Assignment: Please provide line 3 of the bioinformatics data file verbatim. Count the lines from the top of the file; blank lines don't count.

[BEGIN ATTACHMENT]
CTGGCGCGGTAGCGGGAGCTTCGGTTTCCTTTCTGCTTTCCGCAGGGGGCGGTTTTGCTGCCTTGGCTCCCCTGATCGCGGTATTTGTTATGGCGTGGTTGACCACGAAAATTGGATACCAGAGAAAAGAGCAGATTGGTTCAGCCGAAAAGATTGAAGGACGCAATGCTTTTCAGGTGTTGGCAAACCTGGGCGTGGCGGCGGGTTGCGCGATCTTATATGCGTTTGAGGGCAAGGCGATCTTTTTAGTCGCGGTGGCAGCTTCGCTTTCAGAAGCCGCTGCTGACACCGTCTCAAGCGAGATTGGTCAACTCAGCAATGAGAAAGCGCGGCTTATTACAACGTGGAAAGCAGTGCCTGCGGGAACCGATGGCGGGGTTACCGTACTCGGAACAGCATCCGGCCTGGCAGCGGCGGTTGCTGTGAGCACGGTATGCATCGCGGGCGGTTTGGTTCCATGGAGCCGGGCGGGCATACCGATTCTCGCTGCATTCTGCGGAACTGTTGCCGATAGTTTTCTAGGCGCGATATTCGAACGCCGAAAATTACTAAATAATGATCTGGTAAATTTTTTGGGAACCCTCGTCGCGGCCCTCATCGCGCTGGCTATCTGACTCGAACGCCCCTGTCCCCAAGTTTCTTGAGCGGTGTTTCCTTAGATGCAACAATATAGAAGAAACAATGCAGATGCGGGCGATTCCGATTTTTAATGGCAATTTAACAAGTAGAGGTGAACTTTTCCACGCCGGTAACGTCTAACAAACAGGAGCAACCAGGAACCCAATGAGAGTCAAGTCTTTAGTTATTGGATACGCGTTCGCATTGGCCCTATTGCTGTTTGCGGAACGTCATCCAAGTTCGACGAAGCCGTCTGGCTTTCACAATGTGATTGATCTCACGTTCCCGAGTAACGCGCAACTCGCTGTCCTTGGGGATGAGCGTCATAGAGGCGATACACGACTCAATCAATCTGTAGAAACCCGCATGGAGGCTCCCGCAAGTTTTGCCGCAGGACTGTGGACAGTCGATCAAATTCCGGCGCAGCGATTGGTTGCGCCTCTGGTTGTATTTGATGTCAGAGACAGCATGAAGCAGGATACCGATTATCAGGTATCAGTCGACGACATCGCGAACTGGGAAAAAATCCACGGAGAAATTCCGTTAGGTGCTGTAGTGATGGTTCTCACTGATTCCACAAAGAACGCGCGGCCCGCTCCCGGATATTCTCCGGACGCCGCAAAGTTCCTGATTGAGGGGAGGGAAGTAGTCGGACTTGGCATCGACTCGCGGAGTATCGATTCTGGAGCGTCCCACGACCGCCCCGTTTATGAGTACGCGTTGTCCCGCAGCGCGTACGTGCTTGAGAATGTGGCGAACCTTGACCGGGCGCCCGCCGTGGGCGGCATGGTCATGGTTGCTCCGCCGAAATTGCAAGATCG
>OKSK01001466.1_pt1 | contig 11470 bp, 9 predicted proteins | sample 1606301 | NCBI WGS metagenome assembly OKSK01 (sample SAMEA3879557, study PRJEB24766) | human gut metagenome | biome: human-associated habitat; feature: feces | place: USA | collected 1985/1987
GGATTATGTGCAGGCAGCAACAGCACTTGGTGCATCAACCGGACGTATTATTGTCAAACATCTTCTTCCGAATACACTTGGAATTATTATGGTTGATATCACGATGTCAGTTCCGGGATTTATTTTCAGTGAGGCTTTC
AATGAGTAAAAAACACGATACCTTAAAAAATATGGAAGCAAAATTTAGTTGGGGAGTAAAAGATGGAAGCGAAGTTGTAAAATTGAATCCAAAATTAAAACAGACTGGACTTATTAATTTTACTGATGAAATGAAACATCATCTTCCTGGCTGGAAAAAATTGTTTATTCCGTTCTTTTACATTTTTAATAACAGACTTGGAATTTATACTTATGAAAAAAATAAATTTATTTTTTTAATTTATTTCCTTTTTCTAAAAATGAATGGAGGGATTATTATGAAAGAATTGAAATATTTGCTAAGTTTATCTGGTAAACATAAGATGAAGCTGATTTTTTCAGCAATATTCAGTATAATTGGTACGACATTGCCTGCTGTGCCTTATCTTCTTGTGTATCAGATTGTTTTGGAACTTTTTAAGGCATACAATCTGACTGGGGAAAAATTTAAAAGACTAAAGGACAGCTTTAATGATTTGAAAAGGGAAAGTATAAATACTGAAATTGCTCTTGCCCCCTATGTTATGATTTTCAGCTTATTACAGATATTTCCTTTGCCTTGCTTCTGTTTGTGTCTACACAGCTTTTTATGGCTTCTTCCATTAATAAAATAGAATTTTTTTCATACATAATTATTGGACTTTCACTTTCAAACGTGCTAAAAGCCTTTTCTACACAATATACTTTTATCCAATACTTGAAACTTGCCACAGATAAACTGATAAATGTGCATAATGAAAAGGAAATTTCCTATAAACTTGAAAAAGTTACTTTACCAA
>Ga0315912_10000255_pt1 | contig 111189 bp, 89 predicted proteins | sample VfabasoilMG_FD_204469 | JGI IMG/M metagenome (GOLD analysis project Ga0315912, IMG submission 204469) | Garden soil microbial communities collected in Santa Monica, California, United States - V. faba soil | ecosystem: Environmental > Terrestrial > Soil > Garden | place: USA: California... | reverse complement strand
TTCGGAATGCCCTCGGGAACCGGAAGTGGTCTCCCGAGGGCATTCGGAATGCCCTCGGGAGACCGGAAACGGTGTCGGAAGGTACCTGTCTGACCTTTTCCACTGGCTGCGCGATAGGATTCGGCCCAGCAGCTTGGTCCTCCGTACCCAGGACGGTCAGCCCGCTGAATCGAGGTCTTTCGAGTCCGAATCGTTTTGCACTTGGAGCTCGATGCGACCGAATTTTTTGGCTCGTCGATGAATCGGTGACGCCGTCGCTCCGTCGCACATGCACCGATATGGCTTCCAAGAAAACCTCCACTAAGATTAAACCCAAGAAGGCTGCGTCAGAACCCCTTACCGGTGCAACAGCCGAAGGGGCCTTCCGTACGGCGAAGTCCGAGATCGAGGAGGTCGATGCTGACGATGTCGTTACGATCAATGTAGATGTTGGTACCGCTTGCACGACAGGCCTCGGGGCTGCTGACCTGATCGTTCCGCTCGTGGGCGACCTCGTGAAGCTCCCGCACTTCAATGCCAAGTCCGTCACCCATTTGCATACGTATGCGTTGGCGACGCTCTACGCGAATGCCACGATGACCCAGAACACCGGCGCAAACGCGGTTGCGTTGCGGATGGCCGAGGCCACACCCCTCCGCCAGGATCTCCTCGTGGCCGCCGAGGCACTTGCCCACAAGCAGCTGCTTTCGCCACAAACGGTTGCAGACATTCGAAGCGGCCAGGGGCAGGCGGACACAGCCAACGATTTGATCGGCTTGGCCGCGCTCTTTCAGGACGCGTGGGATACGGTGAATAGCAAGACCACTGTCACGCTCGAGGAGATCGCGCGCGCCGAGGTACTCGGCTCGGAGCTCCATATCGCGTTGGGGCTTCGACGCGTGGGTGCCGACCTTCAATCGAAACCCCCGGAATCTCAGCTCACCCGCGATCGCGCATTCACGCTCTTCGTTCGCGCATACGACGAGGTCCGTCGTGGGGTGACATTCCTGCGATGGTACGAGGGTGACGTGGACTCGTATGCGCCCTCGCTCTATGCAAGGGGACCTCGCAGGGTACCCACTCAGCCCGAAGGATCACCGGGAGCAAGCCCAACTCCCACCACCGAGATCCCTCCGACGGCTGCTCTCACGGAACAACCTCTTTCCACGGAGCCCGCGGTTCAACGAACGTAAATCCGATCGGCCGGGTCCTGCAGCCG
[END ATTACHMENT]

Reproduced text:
GGATTATGTGCAGGCAGCAACAGCACTTGGTGCATCAACCGGACGTATTATTGTCAAACATCTTCTTCCGAATACACTTGGAATTATTATGGTTGATATCACGATGTCAGTTCCGGGATTTATTTTCAGTGAGGCTTTC